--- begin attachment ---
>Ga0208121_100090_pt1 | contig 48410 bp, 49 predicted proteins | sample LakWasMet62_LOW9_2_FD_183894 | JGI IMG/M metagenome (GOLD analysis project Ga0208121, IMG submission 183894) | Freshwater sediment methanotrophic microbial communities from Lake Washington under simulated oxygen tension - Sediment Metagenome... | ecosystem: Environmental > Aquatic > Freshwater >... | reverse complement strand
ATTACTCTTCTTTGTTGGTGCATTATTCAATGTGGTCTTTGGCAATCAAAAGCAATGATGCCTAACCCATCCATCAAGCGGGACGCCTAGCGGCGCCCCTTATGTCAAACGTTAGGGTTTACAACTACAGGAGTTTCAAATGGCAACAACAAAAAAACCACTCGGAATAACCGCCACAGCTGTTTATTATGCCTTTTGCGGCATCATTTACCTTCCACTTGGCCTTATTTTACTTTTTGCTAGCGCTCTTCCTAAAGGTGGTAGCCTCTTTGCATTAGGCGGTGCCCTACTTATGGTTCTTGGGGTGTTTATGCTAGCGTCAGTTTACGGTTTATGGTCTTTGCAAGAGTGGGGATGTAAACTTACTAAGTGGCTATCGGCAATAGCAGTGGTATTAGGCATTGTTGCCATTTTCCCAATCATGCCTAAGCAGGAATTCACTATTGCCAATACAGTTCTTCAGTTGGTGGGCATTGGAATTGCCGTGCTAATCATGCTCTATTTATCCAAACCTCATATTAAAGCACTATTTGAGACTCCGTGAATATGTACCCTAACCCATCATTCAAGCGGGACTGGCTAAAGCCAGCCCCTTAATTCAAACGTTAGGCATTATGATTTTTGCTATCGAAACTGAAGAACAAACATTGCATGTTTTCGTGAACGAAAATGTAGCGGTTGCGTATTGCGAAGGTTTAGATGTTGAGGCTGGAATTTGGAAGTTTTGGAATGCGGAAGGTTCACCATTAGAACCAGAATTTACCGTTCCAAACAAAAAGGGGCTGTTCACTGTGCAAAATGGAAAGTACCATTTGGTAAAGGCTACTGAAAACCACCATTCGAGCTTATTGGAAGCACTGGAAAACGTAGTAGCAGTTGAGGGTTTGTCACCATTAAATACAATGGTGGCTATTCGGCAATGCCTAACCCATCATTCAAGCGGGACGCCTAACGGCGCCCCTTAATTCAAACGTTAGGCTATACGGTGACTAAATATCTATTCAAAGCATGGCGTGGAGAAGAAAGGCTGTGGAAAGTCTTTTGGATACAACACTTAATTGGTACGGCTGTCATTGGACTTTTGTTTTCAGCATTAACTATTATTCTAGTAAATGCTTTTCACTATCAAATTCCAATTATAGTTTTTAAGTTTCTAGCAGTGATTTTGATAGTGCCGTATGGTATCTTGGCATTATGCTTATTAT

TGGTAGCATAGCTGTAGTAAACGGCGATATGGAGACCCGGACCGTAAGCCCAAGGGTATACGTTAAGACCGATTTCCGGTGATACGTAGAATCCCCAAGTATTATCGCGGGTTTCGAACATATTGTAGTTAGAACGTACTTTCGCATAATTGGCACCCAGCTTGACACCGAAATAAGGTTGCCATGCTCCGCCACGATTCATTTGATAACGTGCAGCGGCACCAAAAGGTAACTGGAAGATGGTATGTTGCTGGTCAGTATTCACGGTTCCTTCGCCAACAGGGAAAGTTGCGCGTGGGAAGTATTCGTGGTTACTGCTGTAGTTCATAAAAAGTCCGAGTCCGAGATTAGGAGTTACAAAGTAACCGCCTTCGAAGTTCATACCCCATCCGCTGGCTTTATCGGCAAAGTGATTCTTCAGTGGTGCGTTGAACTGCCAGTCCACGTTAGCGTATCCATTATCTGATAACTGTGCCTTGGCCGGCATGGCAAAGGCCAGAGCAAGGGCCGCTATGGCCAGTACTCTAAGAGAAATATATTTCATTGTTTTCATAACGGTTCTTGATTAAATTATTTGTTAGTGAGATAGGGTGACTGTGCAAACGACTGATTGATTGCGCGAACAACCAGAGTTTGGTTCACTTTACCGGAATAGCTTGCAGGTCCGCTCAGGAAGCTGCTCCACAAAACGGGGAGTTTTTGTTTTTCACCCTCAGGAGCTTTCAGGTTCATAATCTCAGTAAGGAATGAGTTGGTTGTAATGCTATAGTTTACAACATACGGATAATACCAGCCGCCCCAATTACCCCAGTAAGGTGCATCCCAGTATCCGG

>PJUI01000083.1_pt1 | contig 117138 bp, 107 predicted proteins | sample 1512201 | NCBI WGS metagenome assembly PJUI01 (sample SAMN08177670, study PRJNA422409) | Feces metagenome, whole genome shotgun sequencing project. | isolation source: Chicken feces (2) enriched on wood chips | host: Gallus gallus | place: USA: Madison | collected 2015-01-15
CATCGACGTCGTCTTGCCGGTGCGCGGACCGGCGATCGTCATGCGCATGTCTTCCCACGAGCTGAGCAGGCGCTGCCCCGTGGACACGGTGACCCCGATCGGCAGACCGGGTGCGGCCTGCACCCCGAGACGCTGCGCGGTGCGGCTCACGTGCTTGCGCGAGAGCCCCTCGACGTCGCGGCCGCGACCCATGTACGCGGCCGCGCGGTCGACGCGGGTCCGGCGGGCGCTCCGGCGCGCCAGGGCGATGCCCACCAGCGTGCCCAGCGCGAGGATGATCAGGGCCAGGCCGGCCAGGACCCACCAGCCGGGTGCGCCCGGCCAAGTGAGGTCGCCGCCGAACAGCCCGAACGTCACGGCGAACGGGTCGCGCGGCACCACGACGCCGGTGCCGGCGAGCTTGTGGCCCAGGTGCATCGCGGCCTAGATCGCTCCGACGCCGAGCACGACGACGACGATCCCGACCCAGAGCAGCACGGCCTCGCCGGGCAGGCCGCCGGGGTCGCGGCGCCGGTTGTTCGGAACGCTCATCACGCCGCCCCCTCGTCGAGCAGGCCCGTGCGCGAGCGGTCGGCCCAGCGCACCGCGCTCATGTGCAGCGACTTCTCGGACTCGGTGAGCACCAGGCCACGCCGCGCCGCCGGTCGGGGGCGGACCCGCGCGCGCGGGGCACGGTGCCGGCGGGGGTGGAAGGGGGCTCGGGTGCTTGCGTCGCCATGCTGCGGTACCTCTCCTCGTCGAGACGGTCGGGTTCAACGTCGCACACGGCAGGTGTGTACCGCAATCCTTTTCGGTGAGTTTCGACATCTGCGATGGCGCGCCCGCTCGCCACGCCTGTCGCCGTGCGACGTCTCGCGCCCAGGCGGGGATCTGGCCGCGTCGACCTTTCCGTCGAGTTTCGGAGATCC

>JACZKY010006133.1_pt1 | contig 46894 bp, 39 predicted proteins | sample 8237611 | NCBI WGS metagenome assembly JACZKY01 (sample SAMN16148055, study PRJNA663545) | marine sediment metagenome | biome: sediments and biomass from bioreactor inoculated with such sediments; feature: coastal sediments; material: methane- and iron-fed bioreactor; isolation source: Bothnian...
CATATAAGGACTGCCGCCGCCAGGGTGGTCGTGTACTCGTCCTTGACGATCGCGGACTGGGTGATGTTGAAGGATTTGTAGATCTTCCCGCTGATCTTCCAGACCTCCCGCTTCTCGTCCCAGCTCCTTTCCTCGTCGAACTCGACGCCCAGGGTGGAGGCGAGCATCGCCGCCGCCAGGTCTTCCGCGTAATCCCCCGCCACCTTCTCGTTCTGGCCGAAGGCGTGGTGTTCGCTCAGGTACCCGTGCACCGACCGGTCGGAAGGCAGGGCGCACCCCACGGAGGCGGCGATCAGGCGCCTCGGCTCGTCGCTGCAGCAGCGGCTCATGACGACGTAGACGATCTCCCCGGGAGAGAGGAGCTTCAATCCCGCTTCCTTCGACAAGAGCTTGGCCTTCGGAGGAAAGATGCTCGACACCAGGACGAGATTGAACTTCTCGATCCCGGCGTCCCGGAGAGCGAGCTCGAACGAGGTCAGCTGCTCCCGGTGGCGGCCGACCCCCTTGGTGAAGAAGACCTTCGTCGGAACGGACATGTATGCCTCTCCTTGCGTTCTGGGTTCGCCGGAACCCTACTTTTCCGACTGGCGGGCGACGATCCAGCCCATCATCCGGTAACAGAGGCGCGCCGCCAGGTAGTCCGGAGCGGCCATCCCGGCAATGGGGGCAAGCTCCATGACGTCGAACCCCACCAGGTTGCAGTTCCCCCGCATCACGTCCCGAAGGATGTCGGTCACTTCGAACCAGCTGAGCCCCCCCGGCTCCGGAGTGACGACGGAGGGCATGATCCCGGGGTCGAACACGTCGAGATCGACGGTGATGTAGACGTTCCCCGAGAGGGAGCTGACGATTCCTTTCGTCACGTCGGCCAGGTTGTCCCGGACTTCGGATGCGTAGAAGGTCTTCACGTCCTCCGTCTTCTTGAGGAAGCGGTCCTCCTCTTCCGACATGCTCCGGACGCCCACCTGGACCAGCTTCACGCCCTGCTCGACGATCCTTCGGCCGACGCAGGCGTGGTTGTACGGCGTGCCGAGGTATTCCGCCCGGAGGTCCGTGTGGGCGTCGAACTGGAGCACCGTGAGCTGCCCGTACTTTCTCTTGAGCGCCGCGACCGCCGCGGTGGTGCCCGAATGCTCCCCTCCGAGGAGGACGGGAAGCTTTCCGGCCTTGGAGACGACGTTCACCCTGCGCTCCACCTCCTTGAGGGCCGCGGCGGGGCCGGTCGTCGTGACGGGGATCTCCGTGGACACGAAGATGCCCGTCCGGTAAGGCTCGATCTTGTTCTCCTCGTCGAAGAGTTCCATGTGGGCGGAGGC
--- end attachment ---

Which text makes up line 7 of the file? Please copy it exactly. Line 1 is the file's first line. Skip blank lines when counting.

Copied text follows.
CATATAAGGACTGCCGCCGCCAGGGTGGTCGTGTACTCGTCCTTGACGATCGCGGACTGGGTGATGTTGAAGGATTTGTAGATCTTCCCGCTGATCTTCCAGACCTCCCGCTTCTCGTCCCAGCTCCTTTCCTCGTCGAACTCGACGCCCAGGGTGGAGGCGAGCATCGCCGCCGCCAGGTCTTCCGCGTAATCCCCCGCCACCTTCTCGTTCTGGCCGAAGGCGTGGTGTTCGCTCAGGTACCCGTGCACCGACCGGTCGGAAGGCAGGGCGCACCCCACGGAGGCGGCGATCAGGCGCCTCGGCTCGTCGCTGCAGCAGCGGCTCATGACGACGTAGACGATCTCCCCGGGAGAGAGGAGCTTCAATCCCGCTTCCTTCGACAAGAGCTTGGCCTTCGGAGGAAAGATGCTCGACACCAGGACGAGATTGAACTTCTCGATCCCGGCGTCCCGGAGAGCGAGCTCGAACGAGGTCAGCTGCTCCCGGTGGCGGCCGACCCCCTTGGTGAAGAAGACCTTCGTCGGAACGGACATGTATGCCTCTCCTTGCGTTCTGGGTTCGCCGGAACCCTACTTTTCCGACTGGCGGGCGACGATCCAGCCCATCATCCGGTAACAGAGGCGCGCCGCCAGGTAGTCCGGAGCGGCCATCCCGGCAATGGGGGCAAGCTCCATGACGTCGAACCCCACCAGGTTGCAGTTCCCCCGCATCACGTCCCGAAGGATGTCGGTCACTTCGAACCAGCTGAGCCCCCCCGGCTCCGGAGTGACGACGGAGGGCATGATCCCGGGGTCGAACACGTCGAGATCGACGGTGATGTAGACGTTCCCCGAGAGGGAGCTGACGATTCCTTTCGTCACGTCGGCCAGGTTGTCCCGGACTTCGGATGCGTAGAAGGTCTTCACGTCCTCCGTCTTCTTGAGGAAGCGGTCCTCCTCTTCCGACATGCTCCGGACGCCCACCTGGACCAGCTTCACGCCCTGCTCGACGATCCTTCGGCCGACGCAGGCGTGGTTGTACGGCGTGCCGAGGTATTCCGCCCGGAGGTCCGTGTGGGCGTCGAACTGGAGCACCGTGAGCTGCCCGTACTTTCTCTTGAGCGCCGCGACCGCCGCGGTGGTGCCCGAATGCTCCCCTCCGAGGAGGACGGGAAGCTTTCCGGCCTTGGAGACGACGTTCACCCTGCGCTCCACCTCCTTGAGGGCCGCGGCGGGGCCGGTCGTCGTGACGGGGATCTCCGTGGACACGAAGATGCCCGTCCGGTAAGGCTCGATCTTGTTCTCCTCGTCGAAGAGTTCCATGTGGGCGGAGGC